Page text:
Many of us are aware of the paranoia and fatal results some strains of influenza can cause, especially given our experiences with bird flu and swine flu. If we know that humans can become ill from exposure to sick animals, it’s only natural to wonder if our illnesses can affect them, and ask: Can our dogs get the flu from us?
Sadly, the veterinary field may be showing us that our pets are in just as much trouble of catching our sickness as other human members of the household.
Can Dogs Get the Flu from Humans?
Based on the preliminary studies, yes, dogs can get the flu from humans. However, it is highly uncommon. Additionally, viruses change and evolve over the years, which may explain why epidemics and pandemics do not occur continuously. This fact complicates the research of virologists, as current results may differ as years go on.
During the height of the H1N1 (swine flu), the state of Oregon found that over 10 domestic cats and one dog had contracted the H1N1 virus. Researchers concluded that at least one of these pets had contracted it directly from their H1N1-infected owner, as they had had zero exposure to any other humans or animals before their owner was admitted and quarantined.
In another study, conducted in Finland, researchers found that only four out of 92 household dogs living in a contaminated home had contracted the stomach flu from their owners. In all four of these cases, the household was a family with children and more than one family member was presently ill.
Currently, many veterinary and virologist professionals may conclude that cases of dogs gaining influenza from their owners are rare, but possible.
Does My Dog Have the Flu?
While we may warn our children or partners to keep a safe distance when we’re experiencing a cough and fever, we may not extend the same courtesy to our dogs. Surely, they’re fine. Look at them, with those wagging tails, and playful licks. If a dog does contract the flu, either from you or another dog, there are certain signs to look for.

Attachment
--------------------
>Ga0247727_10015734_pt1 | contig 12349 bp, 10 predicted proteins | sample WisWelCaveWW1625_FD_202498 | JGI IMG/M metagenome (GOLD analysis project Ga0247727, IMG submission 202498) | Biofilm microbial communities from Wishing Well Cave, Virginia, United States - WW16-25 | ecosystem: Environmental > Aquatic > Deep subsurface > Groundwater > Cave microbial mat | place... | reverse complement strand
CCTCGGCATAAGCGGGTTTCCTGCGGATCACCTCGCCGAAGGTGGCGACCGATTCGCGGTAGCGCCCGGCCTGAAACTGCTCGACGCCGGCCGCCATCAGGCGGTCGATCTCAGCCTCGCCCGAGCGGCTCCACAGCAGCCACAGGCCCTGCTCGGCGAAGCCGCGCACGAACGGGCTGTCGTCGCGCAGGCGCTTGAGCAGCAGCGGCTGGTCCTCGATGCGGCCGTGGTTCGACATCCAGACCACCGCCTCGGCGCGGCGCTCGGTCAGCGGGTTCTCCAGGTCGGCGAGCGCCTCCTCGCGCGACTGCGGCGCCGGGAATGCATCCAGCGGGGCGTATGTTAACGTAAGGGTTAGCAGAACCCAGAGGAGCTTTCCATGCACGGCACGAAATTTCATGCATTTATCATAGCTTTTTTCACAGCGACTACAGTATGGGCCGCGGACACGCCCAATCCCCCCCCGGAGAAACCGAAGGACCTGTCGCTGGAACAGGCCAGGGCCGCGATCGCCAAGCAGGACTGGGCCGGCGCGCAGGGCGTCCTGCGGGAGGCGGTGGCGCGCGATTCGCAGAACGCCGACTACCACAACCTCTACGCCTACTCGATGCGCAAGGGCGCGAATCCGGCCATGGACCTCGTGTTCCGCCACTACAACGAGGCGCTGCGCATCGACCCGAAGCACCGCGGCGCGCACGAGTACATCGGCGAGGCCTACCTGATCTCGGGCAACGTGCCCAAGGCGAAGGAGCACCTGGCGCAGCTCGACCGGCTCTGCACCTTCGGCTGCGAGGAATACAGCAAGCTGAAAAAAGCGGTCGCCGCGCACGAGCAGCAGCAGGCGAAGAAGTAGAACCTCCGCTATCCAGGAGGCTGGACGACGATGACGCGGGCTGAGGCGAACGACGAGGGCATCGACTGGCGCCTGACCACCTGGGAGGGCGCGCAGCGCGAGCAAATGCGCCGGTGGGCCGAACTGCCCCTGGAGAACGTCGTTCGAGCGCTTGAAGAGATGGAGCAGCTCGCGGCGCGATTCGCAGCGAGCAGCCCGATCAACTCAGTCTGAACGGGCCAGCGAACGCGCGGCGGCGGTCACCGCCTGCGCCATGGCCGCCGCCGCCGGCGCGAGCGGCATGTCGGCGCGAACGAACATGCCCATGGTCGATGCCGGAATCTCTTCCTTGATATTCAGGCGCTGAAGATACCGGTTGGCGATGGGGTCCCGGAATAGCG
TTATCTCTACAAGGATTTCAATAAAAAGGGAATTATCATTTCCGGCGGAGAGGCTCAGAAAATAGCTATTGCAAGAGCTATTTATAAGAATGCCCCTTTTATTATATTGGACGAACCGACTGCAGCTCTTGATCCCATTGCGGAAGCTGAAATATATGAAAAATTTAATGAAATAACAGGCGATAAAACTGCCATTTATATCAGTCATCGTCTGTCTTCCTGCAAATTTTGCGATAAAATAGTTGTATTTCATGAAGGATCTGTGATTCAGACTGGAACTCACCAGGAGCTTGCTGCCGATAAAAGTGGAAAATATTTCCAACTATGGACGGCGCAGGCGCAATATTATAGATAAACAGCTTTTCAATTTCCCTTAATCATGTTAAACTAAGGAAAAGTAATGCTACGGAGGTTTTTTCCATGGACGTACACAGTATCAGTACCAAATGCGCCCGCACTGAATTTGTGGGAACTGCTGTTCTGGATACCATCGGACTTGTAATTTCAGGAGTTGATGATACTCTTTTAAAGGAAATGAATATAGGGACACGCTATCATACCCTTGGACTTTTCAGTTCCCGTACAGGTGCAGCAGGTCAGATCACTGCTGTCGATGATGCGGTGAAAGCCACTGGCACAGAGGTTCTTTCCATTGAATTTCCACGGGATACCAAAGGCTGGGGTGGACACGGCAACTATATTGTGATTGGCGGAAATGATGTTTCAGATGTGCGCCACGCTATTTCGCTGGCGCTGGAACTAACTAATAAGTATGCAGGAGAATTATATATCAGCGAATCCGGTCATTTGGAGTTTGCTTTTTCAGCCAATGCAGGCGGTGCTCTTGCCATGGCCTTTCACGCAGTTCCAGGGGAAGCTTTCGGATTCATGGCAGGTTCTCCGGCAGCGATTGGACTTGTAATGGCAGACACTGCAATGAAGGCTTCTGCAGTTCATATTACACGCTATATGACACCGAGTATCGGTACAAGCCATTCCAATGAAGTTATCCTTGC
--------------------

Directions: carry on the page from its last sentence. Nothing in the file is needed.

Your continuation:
Loss of appetite
Irregular sleeping patterns
Disinterest in typical hobbies
Fever (indicated by a dry, warm nose)
Dogs catch the flu the same way we do. Sharing water, food, kisses, or hugs with anyone that is infected can cause a dog to come down with the flu. If your dog is older or happens to be on any medications that tend to weaken the immune system, they may be more susceptible.
Because symptoms of the flu can appear similar to a plethora of other illnesses, gaining an official and accurate diagnosis is key in treating canine influenza. Once at the veterinarian’s office, a physical examination will occur. Additionally, blood work and urinalysis may be requested.
How Do I Treat My Dog’s Flu?
If your dog doesn’t currently have the flu, there are tips in helping prevent it, as well as treating it if it does occur.
Hydration is key in cleansing the body of illnesses as well as keeping the immune system healthy and equipped to fight them off. If your dog enjoys running and napping in the sun, always be sure to keep their water bowl in a cool, shady place and well-stocked. Keeping it out of the sun will prevent evaporation and encourage them to take a break in a cooler spot.
If you suspect your dog has the flu and symptoms continue for longer than a week, make an appointment with the vet.
Flu can be a fickle beast. It can pass in as little as a week or in some cases, last up to a month. Flu-like symptoms should always be confirmed with a veterinarian, as they may find that the dog is suffering something else altogether, as well as prescribe medications to speed up the recovery.
For more information on preventing and treating dog flu, read Canine Influenza in Dogs.
How is the Flu Similar in Dogs Similar and Humans?
The flu can make our furry friends just as miserable as we are when we’re bed-ridden, with a fever and throbbing head. Both canine and human influenza are:
Contracted through respiratory contact
Common with symptoms (coughing, fever, irregular sleeping and eating)
How is the Flu Different in Dogs and Humans?
The key difference between canine and human influenza is its contagion properties.
There are no reported cases of humans getting the flu from an infected dog.
There is more than one case of dogs becoming ill from an influenza-infected human.
A situation in which a dog may gain influenza from a human occurs in a multi-person household. The dog is a member of the family, the children often play with him, hugging his neck and allowing him to lick them, and generally keeping close contact with each other. Unknowingly, a child may have early signs of the flu, which have already begun to spread throughout the house, to the parents or perhaps brothers or sisters.
The dog sleeps in its owner’s bed at night, cuddles with them on the couch, and thusly is frequently intercepting germs. Depending on the particular stand of flu, this may be likely to contract the flu from his tight-knit family.
He begins to show signs of sickness, with disinterest in playing with the children in the backyard, naps in less-frequented parts of the house and has a dry, hot nose. Members of the household, who are also sick, may not notice the change in their pet, and left untreated the influenza could lead to more severe illnesses, such as a respiratory disease.